7. Vu Chi Thien

    Limited-Slip Differential and friends

    So lucky to be noticed by a famous Unity developer Definitely gonna drive that around the Nurburgring and set a record In the vehicle physics asset you're developing, do you also model the torsen differential? Most people seems to steer away from it and go for clutch type instead. By the way, what is your opinion on the importance of modelling different types of differential? Even in a notable sim like Assetto Corsa, there are only a few most importance options like coast, power and preload to mimic the effects of different types of differentials. And one thing that I've heard around the drifting corner of sim community is that a "sensitive" diff, which is a diff that locks up even with low torque difference between 2 wheels and low power input from the engine, would help break out the rear easier, because when the diff locks, the inner wheel would lose traction and cause oversteer. However, in my understanding, differential lock up is used to prevent oversteer. Locking up means the inner wheel would receive less torque and rotate at the same speed as the outside wheel. An open diff would make oversteer easier since the torque is always 50-50, so when the inner wheel lose traction, it would receive all the torque and keep on spinning without traction. With the racing and drifting experience you have, would you mind clear this confusion up for me? (I saw your drifting video on youtube, and it was awesome)
  8. Vu Chi Thien

    Limited-Slip Differential and friends

    Uh ... Chill man I'm just joking. I'm a programmer, not a military engineer ... I have no idea how those vehicles are set up, this is just my speculation. That's why I'm asking questions here to get help ...
  9. Vu Chi Thien

    Limited-Slip Differential and friends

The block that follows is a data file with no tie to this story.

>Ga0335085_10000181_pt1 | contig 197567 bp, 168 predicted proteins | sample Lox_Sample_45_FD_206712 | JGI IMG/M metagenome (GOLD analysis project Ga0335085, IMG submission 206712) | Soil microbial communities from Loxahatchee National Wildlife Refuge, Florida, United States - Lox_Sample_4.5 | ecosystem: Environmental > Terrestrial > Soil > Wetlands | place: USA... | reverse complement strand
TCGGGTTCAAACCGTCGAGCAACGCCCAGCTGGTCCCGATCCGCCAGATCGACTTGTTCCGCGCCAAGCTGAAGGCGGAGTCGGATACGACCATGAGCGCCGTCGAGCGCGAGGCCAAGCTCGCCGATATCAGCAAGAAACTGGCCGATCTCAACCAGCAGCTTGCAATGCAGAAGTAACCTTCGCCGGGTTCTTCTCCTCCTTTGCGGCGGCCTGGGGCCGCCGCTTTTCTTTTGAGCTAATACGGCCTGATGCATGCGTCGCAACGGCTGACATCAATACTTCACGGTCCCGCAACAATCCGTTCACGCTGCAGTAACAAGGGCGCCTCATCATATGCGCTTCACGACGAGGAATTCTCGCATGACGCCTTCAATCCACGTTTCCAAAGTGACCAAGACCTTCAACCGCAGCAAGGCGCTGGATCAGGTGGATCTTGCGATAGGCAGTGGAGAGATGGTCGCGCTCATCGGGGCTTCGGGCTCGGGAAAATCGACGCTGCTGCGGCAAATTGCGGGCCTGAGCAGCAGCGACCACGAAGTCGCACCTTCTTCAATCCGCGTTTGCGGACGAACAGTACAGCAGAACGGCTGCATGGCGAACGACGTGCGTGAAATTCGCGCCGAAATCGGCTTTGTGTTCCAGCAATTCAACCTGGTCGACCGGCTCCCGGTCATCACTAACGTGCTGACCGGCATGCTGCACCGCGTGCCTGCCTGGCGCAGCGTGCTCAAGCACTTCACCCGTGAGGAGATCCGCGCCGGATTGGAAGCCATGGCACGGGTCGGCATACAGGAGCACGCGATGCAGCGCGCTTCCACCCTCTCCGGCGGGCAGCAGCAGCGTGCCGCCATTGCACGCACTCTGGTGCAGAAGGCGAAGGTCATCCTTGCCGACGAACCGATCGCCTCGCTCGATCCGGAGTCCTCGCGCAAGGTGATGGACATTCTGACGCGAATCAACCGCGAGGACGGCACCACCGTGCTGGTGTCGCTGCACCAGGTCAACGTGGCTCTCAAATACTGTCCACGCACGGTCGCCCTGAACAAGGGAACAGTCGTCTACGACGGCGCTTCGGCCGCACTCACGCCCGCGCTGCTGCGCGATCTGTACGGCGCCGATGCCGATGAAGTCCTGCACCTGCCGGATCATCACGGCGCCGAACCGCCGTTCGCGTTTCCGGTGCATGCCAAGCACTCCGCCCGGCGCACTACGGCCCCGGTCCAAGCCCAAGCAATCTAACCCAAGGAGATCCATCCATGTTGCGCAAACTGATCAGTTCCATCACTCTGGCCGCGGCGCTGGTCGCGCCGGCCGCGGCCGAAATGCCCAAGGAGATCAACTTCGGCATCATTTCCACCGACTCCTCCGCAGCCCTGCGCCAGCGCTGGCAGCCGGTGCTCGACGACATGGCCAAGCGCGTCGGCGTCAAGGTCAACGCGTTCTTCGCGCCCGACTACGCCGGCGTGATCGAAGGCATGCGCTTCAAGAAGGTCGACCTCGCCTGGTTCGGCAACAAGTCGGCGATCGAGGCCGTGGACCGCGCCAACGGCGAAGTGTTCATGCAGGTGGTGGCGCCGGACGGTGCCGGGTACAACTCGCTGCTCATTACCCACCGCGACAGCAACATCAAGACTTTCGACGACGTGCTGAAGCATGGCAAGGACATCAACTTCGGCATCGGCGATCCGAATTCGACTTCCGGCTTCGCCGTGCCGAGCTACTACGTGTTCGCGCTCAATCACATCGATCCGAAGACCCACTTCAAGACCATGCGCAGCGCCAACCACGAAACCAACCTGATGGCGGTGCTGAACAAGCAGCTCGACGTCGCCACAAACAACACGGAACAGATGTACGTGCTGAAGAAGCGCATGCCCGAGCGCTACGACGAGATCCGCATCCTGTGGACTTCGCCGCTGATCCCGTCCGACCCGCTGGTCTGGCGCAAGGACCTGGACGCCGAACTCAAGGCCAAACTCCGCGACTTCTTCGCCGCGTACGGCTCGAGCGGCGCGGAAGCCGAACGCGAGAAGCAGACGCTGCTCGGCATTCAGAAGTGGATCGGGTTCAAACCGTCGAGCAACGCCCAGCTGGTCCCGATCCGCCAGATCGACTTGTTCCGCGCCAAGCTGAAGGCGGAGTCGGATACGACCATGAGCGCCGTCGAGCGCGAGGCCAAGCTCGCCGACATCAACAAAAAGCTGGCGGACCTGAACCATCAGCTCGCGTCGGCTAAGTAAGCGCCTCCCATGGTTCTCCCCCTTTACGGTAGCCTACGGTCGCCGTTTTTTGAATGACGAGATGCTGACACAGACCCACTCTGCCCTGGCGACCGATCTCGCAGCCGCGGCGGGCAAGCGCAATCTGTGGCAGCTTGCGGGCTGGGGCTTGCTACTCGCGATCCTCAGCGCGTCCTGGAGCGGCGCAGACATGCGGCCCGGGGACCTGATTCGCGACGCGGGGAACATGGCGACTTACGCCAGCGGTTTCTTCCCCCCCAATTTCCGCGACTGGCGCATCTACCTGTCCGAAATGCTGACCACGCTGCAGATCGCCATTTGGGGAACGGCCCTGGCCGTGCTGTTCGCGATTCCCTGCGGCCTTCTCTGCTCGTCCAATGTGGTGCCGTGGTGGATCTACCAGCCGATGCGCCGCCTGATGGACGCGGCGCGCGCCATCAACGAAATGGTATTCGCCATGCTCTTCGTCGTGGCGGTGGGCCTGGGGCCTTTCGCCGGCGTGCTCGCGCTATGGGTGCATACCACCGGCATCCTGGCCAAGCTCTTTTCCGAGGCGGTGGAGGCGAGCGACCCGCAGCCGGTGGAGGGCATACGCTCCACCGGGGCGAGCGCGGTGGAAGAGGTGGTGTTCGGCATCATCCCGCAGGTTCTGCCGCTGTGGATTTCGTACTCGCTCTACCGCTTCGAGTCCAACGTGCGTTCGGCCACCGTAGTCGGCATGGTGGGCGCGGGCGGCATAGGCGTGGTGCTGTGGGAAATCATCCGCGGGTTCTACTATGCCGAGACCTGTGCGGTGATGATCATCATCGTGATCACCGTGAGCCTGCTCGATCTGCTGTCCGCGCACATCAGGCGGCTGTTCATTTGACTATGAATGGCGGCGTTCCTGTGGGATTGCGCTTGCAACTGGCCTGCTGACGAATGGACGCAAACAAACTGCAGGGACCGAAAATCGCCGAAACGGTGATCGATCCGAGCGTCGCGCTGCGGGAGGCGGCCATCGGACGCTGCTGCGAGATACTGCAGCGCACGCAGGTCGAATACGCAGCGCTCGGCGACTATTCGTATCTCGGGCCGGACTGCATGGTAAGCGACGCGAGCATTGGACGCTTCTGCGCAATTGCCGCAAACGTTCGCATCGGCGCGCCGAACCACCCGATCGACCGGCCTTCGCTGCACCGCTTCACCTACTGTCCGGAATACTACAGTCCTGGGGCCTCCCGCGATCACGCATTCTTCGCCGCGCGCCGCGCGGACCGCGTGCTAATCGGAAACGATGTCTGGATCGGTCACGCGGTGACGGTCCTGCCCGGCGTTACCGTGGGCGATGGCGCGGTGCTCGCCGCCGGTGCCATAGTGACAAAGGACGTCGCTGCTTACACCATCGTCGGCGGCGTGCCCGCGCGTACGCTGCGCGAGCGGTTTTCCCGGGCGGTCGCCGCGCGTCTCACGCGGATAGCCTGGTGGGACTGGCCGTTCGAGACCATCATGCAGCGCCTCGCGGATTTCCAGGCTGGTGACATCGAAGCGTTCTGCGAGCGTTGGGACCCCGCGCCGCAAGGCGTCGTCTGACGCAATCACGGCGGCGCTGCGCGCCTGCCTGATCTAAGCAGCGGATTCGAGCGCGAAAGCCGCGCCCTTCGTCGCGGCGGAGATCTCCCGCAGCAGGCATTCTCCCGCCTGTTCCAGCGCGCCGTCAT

Why not 8 ha ha? I think 8 is also easier thanks to the symmetrical tree setup Just implemented a quick and simple RWD viscous LSD and ... it worked?! I mean it worked and very well actually. With the diff setup I was able to catch slides by modulating the accelerator and counter-steering. My luck was beginning to turn I guess? Again thank you very much for helping me reaching this huge milestone in such a short time. Right now I'm thinking of a simple induction setup with 2 states. State 1 will be compression stage where the charger compresses air and provides boost. The activation is when the throttle > 0 && engineRPM >= activationRPM. The max boost provided would just be a any number times the throttleInput. The currentBoostAmount going to the engine will gradually move to the maxBoost by turboLag amount of time. Air pressure times times throttleInput and move to maxAirPressure by turboLag amount of time. State 2 will be the bypass stage where the charger release and bypass air, not providing any boost. The activation is when the throttle is 0 or engineRPM < activationRPM. Here the boost will just be 0 and air pressure is negative. If engineRPM < activationRPM but throttle > 0 then boost is 0 and air pressure is 0. With my currently limited knowledge, I can only make air pressure to be just something to be shown on the HUD in a gauge to make the HUD more interesting. Anyway I will wait and see what you can find, can't fake things forever. Another quick question about the clutch and the handbrake. I see in games, arcade and sim, in case of RWD, when you are on the gas and pull the handbrake without stepping on the clutch, the rear wheels lockup but the engine doesn't stall, why is that? The clutch should be locked since the clutch capacity is larger than the engine max torque when it's engaging in this case, when the rear wheels lockup the engine should also be held and jump to 0 RPM which makes it stall. And sorry but really this question is about driving technique, you can ignore it if you don't know. This is about the angle of counter-steering needed. When the car oversteer, how can I determine how much of an angle my counter-steering should be, to maintain the current direction of travel and not spinning out? I see a lot of auto countersteering in arcade racers but really don't know how it is calculated.